As a surge of grassroots volunteering sweeps the country, more and more folks are choosing to devote their time and energy to help those in need, as evidenced by the thousands who stepped forward after Hurricane Sandy’s devastation and, more recently, after the Oklahoma tornadoes.
Giving back to those less fortunate can also benefit children by helping them to appreciate what they have. So, if you’re dealing with “bored kids syndrome” this summer, how about getting them involved in some community work? After all, charity begins at home. Through participating, parents can find a fun and fulfilling summer activity for the whole family.
Fast forward to September, and before you know it, it’s back-to-school time. As a parent, can you imagine sending your child or teen off to school without a backpack, filled with the essential supplies they need to help them get off to a good start?
This summer there are more than 20,000 children living in homeless shelters, and every year, thousands of homeless students in the city face a new school year without those basic supplies.
Volunteers of America’s Operation Backpack helps close this gap by collecting and distributing thousands of new backpacks full of grade-specific and essential school supplies to those kids. Last year, more than 13,500 backpacks were distributed!
And volunteering at Operation Backpack has become an annual back-to-school tradition for many children over the years.
Spear-headed by Rachel Weinstein, Operation Backpack came to be when she decided to re-brand the small effort, back-to-school drive 10 years ago.
Rajani was a high school junior when she and her family fell on hard times, and the only way they could remain together was to enter a shelter. The shelter was not a Volunteers of America shelter, but while there, the children were instructed to get their backpacks for school. Rajani didn’t want to go, thinking she was going to be given a “shelter backpack,” but her mother insisted she take her little brother to get his.
Rajani says the quality of the backpack she received was totally unexpected, and to this day she has the dictionary and thesaurus.
“I couldn’t believe someone cared about me enough to do this for me — give me a backpack that had everything I needed to go to school,” she said. “It gave me the incentive to go to school and I decided that even though I was sitting in a shelter, I could still have a good time … and that year, I excelled. It propelled me to apply for the scholarship I received.”
Rajani has since graduated from Fordham University.
“The success of Operation Backpack lies with the generosity of the New York City community,” says Weinstein, Vice-President and Chief Development and Communications Officer at Volunteers of America-Greater New York. “I don’t necessarily think of community service as ‘giving back,’ so much as I just see it as good citizenship — the right thing to do; helping to make the world a better place.”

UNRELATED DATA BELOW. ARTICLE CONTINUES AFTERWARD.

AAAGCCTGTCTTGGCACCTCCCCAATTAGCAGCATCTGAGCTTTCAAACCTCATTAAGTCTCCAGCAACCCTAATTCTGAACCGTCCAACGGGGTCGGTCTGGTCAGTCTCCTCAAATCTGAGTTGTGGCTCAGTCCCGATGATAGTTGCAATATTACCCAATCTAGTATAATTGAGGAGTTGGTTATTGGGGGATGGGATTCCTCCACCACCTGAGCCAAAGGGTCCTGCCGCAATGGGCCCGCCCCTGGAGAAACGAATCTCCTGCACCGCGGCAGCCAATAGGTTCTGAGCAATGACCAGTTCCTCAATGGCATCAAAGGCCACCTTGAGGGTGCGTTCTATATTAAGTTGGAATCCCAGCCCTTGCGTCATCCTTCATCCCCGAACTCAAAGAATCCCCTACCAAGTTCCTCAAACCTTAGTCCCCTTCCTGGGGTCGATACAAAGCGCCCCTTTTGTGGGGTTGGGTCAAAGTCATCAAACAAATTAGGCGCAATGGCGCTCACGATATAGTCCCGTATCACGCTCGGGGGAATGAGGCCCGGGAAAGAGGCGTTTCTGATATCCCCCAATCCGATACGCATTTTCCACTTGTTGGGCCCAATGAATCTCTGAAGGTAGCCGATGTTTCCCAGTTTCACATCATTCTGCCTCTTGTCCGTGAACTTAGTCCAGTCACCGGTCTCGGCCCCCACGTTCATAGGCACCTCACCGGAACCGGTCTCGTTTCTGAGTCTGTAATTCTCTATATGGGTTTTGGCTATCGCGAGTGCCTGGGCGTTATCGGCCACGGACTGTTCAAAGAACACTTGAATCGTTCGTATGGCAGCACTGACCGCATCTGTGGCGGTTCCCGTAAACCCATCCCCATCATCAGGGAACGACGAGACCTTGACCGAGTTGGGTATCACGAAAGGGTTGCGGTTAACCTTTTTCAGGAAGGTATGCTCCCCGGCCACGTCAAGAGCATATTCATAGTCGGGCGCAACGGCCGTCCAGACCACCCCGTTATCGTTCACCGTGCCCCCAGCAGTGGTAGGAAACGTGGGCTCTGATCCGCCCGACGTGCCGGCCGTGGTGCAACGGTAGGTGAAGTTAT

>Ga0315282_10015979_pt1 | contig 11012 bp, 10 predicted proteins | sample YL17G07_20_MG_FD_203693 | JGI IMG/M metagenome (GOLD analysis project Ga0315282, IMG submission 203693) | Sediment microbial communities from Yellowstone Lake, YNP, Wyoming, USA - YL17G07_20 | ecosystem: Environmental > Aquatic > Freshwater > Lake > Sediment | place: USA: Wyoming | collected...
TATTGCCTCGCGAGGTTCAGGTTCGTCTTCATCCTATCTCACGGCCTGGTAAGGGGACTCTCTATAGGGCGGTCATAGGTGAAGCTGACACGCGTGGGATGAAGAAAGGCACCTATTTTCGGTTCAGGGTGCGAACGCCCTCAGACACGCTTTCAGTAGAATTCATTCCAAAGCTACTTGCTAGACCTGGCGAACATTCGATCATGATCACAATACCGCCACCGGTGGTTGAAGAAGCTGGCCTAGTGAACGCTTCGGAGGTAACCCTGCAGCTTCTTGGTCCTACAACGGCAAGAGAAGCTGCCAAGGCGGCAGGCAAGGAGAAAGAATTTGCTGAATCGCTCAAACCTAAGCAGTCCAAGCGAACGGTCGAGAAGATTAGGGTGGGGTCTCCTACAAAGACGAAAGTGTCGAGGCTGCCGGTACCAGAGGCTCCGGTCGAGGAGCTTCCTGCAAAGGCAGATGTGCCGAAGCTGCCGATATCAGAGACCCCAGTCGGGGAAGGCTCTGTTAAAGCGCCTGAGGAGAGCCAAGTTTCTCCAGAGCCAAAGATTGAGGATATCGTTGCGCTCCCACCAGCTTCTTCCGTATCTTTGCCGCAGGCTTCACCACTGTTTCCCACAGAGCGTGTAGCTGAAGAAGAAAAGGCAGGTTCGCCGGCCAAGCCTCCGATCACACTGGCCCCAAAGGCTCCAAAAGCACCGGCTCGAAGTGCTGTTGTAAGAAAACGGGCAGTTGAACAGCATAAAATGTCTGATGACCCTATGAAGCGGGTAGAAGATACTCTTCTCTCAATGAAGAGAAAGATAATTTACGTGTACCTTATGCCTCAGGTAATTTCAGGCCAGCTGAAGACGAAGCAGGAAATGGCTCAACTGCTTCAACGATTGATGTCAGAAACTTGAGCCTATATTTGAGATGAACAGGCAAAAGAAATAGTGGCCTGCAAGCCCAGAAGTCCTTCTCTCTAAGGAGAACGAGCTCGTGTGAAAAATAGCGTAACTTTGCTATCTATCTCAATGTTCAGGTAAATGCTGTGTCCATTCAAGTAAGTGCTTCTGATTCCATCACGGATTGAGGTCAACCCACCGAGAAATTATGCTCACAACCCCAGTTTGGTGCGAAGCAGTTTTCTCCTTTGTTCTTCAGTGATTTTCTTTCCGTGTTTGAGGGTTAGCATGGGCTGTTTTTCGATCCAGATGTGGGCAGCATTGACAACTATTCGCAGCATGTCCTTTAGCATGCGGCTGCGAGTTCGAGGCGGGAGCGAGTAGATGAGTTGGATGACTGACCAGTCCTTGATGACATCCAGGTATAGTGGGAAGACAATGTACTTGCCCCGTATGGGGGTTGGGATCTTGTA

Weinstein says she was working as a consultant 11 years ago when her daughter Madeline attended school at Metropolitan Montessori, across the street from Volunteer of America’s headquarters on W. 85th Street in Manhattan. One of the moms who happened to work at there asked Weinstein if she would plan an employee recognition event. Then, when she joined full-time, she had responsibility for the volunteer function — and the project going on at the time was the back-to-school drive.
One summer, while shopping for young Maddie’s school supplies, Weinstein noticed “the difference between what my daughter would be taking to school and what our kids in shelter would have — a plastic bag with perhaps some pencils — was a huge disparity, and I vowed to develop a more targeted and comprehensive approach the following year. This was 2003.”
Her goal was an ambitious one: a backpack filled with a specific list of supplies recommended by public school teachers, for every one of the 1,100 homeless children served by Volunteers of America-Greater New York.
“We would ask the general public to donate their gently used backpacks (and ask the corporate community to donate supplies),” she said.
“Well, as I learned, no child’s used backpack is in any shape to recycle for another child, and next year I established a new standard — we would only accept new backpacks that we would put on our own kids’ backs,” said Weinstein, adding, “We also wouldn’t accept branded backpacks (backpacks emblazoned with a company’s name). For that same reason we didn’t indicate on or inside the backpack that it was donated by Volunteers of America, or otherwise associated with Operation Backpack. We rebranded the campaign that year, Operation Backpack.”
Then, Weinstein says, she got Maddie involved with Operation Backpack.